LISA MARIE PRESLEY REMEMBERED (2015): A child of her time

 |   |  2 min read

Lisa Marie Presley: Soften the Blows
LISA MARIE PRESLEY REMEMBERED (2015): A child of her time

Mercer Ellington did it, so did two of Sinatra's kids Frank Jnr and Nancy. Two Lennon's and George Harrison's son Dhani did it too (in fact every Beatle has a kid who's done it).

So did a few Marleys, Judy Garland's daughter Liza Minnelli and Steve Earle's boy Justin Townes.

They all went into the family business.

If we suspend our scepticism about this we'd have to concede it's probably not unreasonable to expect the children of musicians to become musicians themselvces.

Just as siblings can have a rare and unusual harmony (the Everlys, the Bee Gees, all those Jacksons and Osmonds etc) then it's likely something in the genes is passed down.

So it shouldn't have been any surprise really when, in 2003, Elvis Presley's daughter Lisa Marie embarked on a musical career. And remember, she was not only the daughter of the King of Rock'n'Roll but had been married to the King of Pop, Michael Jackson.

She'd certainly inherited her father's smoldering good looks (although mostly turned it into a sullenness that was frequently unbecoming) and the critical response to her first two albums -- To Whom It May Concern in 2003 and Now What two years later -- was supportive. Especially given she'd written most of the songs herself.

But it was her third album Storm and Grace in 2012 which was widely acclaimed by critics . . . and as with her previous releases largely ignored by a sceptical if not cynical public. The scribes seemed more prepared to give her a fair go, the inverse of what usually happens.

Produced by T Bone Burnett, the songs took Presley into a darker, brooding alt.country area. And she had the lyrics to back it up: "I have to wonder what the hell I did to deserve this . . . I got run over by own parade"; "This here is a city without lights, those are all the people without eyes, churches they don't have no soul, soup for sale without a bowl . . ."

Lisa_Marie_Presley_Storm_and_GraceA strong strain of resentment, unpalettable truths and some searing self-analysis ran through the album, but she also acknowledged that -- writing in England -- she'd some strong assistance from the likes of Richard Hawley, Ed Harcourt (as on this posted song) and Fran Healey.

But the sense on the album is that this is Presley to the fore, and making a fine fist of it.

Her melodic range is narrow but that suits the slightly swamp-rock and dark New Wave tone in places.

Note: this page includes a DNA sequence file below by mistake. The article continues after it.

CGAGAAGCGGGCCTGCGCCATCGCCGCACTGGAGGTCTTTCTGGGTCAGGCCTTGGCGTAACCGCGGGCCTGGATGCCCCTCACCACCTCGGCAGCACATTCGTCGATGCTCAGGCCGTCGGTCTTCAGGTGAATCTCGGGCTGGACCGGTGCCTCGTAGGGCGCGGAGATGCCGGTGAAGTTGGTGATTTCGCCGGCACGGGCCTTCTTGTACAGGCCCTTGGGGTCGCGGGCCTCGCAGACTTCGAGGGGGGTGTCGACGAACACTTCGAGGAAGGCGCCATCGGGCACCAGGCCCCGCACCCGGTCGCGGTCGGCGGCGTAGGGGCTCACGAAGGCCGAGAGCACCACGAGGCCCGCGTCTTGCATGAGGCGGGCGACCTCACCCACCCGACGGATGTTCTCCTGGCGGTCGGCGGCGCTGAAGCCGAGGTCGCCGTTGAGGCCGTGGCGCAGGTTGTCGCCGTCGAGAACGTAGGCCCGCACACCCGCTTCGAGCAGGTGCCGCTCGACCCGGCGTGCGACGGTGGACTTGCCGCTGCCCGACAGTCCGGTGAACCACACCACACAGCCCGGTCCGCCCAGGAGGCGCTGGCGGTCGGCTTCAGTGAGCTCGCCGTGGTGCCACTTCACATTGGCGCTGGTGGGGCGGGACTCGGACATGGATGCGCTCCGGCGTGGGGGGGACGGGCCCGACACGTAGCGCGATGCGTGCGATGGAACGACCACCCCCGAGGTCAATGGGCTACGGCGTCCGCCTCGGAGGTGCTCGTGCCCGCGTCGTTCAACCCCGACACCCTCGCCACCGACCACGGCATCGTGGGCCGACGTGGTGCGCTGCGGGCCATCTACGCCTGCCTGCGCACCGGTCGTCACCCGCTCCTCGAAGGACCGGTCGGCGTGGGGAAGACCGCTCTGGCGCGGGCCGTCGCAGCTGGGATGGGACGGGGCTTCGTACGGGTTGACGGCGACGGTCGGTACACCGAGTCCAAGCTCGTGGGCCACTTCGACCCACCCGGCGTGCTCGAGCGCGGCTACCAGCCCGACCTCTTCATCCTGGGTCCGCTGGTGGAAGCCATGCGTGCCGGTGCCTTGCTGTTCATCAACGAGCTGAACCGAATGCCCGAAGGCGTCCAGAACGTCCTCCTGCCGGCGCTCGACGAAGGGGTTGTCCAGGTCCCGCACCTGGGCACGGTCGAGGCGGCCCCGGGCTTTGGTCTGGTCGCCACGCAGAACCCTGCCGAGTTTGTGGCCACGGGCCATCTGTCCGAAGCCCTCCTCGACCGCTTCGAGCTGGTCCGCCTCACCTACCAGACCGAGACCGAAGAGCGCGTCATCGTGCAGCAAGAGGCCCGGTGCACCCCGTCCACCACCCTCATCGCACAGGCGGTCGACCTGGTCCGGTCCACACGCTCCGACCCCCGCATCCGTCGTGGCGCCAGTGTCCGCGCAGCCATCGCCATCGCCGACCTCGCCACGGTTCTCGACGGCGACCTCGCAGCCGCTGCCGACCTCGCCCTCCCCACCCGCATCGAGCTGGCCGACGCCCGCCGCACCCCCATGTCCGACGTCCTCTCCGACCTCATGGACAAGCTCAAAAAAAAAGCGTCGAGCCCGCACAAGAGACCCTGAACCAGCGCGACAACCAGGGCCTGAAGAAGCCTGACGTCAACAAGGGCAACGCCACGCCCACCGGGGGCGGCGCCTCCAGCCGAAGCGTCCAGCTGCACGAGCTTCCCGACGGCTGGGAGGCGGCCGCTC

The first single was You Ain't Seen Nothin' Yet (it's a rare lyric which employs "trangressive") however . . . it seems we have.

Storm and Grace has been her last album.

Which seems surprising since she has been married to producer/guitarist Michael Lockwood (Aimee Man, Fiona Apple, Carly Simon) since 2006. 

You can listen to a free stream of Storm and Grace here

Share It

Your Comments

Grant McDougall - Feb 2, 2015

I listened to one of (her first ?) solo album about 10 years' ago whilst looking after a mate's record shop for a day and thought it was not too bad. Was certainly a lot better than what I thought it'd be.

post a comment

More from this section   Absolute articles index

JIM OF SEATTLE INTERVIEWED (2103): Famous, but just a little bit

JIM OF SEATTLE INTERVIEWED (2103): Famous, but just a little bit

The artist's name on the album is Jim of Seattle. Because he is Jim. And he is of Seattle. And although Jim of Seattle has been making music for more than 30 years, this is his debut album.... > Read more

BIG STAR: The Great Lost American Pop Band - found!

BIG STAR: The Great Lost American Pop Band - found!

The reputation and influence of some artists far outstrips their sales figures. Dylan – even at his various peaks – was hardly shipping out albums by the crate load and Van... > Read more

Elsewhere at Elsewhere

Pete's Danish rum souffle

Pete's Danish rum souffle

Pete notes that while this is neither Danish nor a souffle it does contain rum. It's an old family favourite apparently. "The parentals picked it up when blowing through some roadside diner... > Read more

Riot 111: 1981! (1981)

Riot 111: 1981! (1981)

New Zealand has no great popular history of topical, political songs -- and the few that there are tend toward the humorous (My Old Man's An All Black with its reference to no Maori being allowed... > Read more